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Young Creative Awards 2021: Writer Andrew Tucker on Creativity and Why You Should Enter This Years' Competition

9 April 21 words: Andrew Tucker
illustrations: Kate Sharp

Writer and 2019 winner Andrew Tucker talks to previous winners of Nottingham’s Young Creative Awards about their creative process and how your life can change by entering this year’s competition… 

Restless in lockdown, I got back onto my bike. It was more than a trainer for my spindly legs – it was a change-of-scene-machine. I saw half the county’s streets over four months of summer, spokes whisking down the left of artery roads, any number of shirty towpaths, doing U turns out of unpromising cul-de-sacs. It was a joy, but it was hard work.

By August I needed a day off (saddle sore) and set off on a long walk from Beeston to Strelley, podcast on, footfall inclining upwards. There’s a path that pilgrims used to walk along called ‘Monk’s Way’, heavy with sticky mud, that opens out and reveals how high you’ve come.

And a funny thing happened. I looked to my right – across to the south, where the Clifton Tower Block marks the horizon – and didn’t see the cascade of fields, the tops of trees in Wollaton Park, or the King Charles spaniel off his leash. Having plugged its geography into my brain, what I saw in that moment, I felt, was Nottinghamshire. Not the parts, but the place itself.

That’d be irrelevant if I hadn’t been plodding through a Bertrand Russell book the other day. But his polymath’s brilliance jolted this memory out of me – because that process is exactly how he describes his creativity. First, the exploration of detail, he says, then:

‘Some day if I am fortunate, I perceive the whole...the nearest analogy is first walking all over a mountain in a mist, until every path and ridge and valley is separately familiar, and then, from a distance, seeing the mountain whole and clear in bright sunshine.’

What a way to think about creativity! So often, it’s spoken of as a parcel of inspiration that arrives or doesn’t – ever the romantic, Paul McCartney says he dreamed the melody to Yesterday. For Bertrand Russell though, that moment of inspiration isn’t the first spark but the final one – when all the explorer’s learning has added up, and there’s nothing left for it to do but become an idea.

The stress, then, is on the legwork. I’ve been talking to a bunch of Young Creative Award winners about their processes, how germs of ideas grow: “I'll rediscover old unfinished voice memos that suddenly have a new meaning in my life and repurpose them,” Rob Green tells me, the R&B extraordinaire who after winning a YCA for music has had Radio 1 airplay, an iTunes top 40 record and supported Earth, Wind and Fire on tour.

Charlotte Ashley, a graphic design winner – her work beams with quick-wittedness –  said that knowledge comes first: “I think the best designs are a result of real problems that the designer has a deep understanding of – that’s how they know the best way to solve it.”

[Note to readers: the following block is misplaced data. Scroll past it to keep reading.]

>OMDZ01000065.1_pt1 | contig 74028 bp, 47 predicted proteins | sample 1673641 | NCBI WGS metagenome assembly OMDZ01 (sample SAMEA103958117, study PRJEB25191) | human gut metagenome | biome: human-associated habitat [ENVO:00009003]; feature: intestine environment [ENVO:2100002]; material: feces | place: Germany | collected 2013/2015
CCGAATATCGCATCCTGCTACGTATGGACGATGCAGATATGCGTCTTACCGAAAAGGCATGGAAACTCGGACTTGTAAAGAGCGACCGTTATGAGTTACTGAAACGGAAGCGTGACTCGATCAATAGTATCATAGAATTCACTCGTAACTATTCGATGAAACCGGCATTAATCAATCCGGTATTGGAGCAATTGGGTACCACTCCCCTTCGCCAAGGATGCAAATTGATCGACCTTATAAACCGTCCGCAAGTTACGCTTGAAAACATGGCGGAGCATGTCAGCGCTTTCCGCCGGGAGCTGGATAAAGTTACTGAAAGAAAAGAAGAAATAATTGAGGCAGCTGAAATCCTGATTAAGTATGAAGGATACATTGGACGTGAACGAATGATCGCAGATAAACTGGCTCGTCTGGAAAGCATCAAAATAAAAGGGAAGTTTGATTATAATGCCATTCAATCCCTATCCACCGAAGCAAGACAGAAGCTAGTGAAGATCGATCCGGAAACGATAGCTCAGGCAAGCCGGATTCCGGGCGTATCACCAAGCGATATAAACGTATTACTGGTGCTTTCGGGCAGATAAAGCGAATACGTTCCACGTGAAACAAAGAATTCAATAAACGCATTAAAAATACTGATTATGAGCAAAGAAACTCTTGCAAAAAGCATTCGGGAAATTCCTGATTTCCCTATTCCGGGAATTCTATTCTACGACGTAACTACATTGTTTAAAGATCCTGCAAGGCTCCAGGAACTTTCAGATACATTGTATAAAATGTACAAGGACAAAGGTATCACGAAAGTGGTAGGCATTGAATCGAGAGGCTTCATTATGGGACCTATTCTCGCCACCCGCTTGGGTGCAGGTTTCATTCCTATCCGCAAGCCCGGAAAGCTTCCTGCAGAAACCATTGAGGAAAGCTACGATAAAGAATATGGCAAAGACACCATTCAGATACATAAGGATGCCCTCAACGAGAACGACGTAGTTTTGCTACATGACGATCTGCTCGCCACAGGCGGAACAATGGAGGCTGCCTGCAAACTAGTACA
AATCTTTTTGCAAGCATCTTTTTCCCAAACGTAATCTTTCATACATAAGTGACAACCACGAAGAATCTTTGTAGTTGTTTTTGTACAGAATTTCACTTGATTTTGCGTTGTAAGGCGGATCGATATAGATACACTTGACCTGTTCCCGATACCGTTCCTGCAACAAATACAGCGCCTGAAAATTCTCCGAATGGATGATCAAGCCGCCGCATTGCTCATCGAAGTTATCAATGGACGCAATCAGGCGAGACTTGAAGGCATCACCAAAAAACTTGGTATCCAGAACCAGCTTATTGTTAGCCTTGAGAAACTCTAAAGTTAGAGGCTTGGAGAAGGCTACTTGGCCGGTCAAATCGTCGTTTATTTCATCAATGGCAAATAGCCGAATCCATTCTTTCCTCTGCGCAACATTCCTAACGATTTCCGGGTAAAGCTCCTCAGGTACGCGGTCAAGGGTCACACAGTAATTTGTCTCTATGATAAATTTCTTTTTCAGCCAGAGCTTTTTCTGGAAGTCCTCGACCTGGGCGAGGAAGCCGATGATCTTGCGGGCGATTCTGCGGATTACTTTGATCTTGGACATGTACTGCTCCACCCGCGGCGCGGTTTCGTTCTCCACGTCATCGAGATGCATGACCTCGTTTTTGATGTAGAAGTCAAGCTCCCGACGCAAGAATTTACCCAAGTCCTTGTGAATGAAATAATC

“Recently,” says Jamal Sterrett Phoenix, an artist whose breath-stealing fluency bagged him a YCA for dance, “I’ve been trying to take more inspiration from the banality of life... I reflect a lot more on my day and try to see the connection between everything, big or small.”

The most surprising thing for me about the award, when I picked one up in 2019, was what came after the rush of theatre, trophy and cheques. Personal emails arrived with connections between disciplines and with projects to help my development. I got to know the team at Young Creatives first hand. These people, I thought, care.

And if Bertrand Russell’s right about creativity, that passion for a steady tread of progression is crucial. Because what his eventual vision of a ‘bright mountain’ means in practice is that even fruitless routes we take are adding to our internal maps, and talent isn’t then a characteristic fixed at birth, but the growing collection of paths we’ve mapped out. So, while eyes and ears are open to the world, and young people are given the right guidance and assurance, incredible products will, by nature, follow.

Should unsure readers enter? ‘ONE HUNDRED PERCENT.’ says Rob in caps lock, so that I imagine he’s singing it to me in his satin-smooth baritone. “I was introduced to very influential people on the scene - that really helped me get my career moving.” Charlotte agrees: “Winning was, genuinely, the best thing that has happened for my career. The awards night is one of my favourite memories. As a result, I came away with my first full-time job, a mentor, the opportunity to design the 2020 brochure, a commissioned project and also to be part of a social action project with other winners, which is so much fun!’

If lockdown has scuppered some end products, then it hasn’t stopped young minds searching – when I’ve been exploring on my bike, they’ve been putting in their own miles, slide by slide in animation, brick by brick in architecture. Learning, charting themselves and the world as they view it.

The mists will roll back. They’ll look down from the hill and see then – the form it’ll take – their hit single, sold-out play, talk of the film festival – their idea at last, the whole mountain, the lightbulb that refuses to stay unlit. 

The Young Creative Awards is open to anyone aged 11 to 24 who lives, studies or works in Nottingham. There are 11 categories: Animation & Digital Media, Creative Writing, Dance, Design & Architecture, Fashion & Textiles, Film, Graphic Design, Music, Photography, Theatre and Visual Arts. Entry is free. 

Young Creative Awards website

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